Today marks the eighth anniversary of the passing of Edward Said. It is an anniversary that continues to fill me with a deep sense of melancholy, one shared, I know, by so many admirers of his work and his example.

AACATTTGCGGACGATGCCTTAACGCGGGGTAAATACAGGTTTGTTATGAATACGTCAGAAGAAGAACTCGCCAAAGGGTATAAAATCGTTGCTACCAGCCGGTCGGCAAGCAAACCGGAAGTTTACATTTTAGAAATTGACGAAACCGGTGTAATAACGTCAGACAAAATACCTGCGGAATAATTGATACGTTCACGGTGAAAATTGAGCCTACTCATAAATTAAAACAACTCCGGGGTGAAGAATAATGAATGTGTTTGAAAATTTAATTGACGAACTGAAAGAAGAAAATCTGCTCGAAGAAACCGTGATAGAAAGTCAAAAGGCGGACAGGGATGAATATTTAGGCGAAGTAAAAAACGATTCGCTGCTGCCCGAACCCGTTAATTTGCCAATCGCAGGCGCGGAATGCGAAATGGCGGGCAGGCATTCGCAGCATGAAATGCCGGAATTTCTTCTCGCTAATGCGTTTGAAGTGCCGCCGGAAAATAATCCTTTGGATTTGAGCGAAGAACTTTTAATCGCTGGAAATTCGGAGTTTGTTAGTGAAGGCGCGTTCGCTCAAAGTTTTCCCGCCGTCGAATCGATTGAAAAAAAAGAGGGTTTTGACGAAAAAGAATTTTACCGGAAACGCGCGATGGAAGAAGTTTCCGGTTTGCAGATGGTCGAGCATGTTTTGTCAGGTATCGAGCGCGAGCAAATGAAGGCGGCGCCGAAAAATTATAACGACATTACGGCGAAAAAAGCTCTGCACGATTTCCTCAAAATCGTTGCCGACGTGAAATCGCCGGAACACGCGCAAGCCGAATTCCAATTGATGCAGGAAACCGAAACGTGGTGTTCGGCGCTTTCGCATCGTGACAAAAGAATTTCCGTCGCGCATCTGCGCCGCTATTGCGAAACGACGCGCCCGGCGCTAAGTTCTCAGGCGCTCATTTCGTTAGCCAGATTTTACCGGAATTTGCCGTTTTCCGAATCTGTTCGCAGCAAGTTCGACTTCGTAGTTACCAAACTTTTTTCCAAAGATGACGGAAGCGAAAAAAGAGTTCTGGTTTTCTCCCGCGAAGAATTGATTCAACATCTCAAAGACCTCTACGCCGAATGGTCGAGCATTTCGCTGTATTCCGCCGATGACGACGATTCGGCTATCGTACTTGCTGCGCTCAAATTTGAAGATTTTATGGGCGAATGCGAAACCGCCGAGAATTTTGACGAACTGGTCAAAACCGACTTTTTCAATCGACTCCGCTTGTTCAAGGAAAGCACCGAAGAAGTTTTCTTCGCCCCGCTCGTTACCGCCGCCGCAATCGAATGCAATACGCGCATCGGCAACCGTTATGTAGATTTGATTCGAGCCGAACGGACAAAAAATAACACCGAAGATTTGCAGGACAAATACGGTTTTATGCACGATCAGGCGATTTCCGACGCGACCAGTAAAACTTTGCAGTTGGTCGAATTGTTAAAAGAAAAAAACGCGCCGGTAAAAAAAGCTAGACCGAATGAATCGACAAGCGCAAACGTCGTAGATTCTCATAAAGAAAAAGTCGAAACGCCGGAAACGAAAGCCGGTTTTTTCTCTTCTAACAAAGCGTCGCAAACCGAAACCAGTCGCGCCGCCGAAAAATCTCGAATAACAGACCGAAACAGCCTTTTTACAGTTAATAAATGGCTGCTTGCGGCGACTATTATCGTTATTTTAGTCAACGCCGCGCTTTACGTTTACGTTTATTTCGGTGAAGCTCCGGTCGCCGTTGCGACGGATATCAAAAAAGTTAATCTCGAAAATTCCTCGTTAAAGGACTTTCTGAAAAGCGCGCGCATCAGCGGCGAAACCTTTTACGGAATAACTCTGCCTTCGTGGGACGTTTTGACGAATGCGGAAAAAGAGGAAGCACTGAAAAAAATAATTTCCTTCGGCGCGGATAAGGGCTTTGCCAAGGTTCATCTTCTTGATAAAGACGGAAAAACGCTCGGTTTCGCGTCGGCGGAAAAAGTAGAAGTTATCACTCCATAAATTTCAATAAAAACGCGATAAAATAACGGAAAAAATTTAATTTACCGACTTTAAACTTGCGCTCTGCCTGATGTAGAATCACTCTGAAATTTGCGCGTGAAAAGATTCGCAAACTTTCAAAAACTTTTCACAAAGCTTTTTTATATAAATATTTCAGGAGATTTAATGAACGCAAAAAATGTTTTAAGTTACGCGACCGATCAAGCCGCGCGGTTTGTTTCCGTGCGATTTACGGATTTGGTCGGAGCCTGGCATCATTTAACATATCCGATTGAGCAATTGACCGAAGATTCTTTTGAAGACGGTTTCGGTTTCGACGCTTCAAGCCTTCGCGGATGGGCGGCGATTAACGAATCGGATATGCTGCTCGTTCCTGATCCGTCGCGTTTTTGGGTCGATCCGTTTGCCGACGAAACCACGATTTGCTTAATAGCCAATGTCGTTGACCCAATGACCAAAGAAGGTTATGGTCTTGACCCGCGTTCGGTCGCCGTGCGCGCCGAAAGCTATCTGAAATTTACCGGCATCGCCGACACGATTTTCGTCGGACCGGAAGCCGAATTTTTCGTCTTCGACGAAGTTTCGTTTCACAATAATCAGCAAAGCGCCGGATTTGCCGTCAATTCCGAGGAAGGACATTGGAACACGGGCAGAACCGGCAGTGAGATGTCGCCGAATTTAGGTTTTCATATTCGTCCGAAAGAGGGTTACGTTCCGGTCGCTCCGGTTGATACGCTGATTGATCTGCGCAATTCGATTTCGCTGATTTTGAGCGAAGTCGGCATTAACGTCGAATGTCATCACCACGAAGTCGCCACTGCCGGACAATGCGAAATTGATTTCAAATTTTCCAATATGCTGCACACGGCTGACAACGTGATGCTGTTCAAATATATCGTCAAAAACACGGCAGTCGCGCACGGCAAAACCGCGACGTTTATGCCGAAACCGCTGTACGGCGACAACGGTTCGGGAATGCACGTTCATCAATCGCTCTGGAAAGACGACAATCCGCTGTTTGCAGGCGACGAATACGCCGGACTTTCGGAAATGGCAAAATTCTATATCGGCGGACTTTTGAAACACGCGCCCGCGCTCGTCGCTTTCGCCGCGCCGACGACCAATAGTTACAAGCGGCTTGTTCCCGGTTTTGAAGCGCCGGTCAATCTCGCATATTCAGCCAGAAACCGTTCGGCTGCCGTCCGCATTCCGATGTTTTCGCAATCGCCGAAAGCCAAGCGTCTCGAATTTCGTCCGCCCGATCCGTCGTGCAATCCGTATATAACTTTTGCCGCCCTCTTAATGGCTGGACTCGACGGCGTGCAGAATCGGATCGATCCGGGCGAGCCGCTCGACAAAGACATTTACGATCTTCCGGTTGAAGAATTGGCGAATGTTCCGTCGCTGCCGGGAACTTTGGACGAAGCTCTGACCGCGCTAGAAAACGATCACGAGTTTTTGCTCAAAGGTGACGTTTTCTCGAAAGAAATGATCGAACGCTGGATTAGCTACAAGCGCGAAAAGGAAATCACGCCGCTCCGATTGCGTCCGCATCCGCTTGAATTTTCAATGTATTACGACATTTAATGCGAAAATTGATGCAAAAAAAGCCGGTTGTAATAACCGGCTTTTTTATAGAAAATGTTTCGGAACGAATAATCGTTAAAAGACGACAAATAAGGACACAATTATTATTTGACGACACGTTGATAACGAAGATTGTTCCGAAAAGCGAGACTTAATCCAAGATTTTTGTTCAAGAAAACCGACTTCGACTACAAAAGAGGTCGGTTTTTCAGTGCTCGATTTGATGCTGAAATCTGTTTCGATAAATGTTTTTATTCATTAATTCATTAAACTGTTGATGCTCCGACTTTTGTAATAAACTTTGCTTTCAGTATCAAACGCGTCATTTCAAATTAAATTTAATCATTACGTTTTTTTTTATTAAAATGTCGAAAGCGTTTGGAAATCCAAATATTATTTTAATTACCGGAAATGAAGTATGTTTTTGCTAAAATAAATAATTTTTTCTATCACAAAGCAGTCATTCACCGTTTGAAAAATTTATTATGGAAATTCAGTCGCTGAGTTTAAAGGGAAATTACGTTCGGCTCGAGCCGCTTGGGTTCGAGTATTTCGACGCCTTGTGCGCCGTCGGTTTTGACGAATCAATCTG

The ways in which we miss Said today, and have found ourselves missing him over the course of this bloody decade, are innumerable. Some comfort can be found in the fine work inspired by Said’s legacy in the intervening years, including the excellent and inclusive new volume Edward Said: A Legacy of Emancipation and Representation. But as Noam Chomsky notes in his contribution to that volume: “His death was a loss for international intellectual life, for the suffering and oppressed all over the world...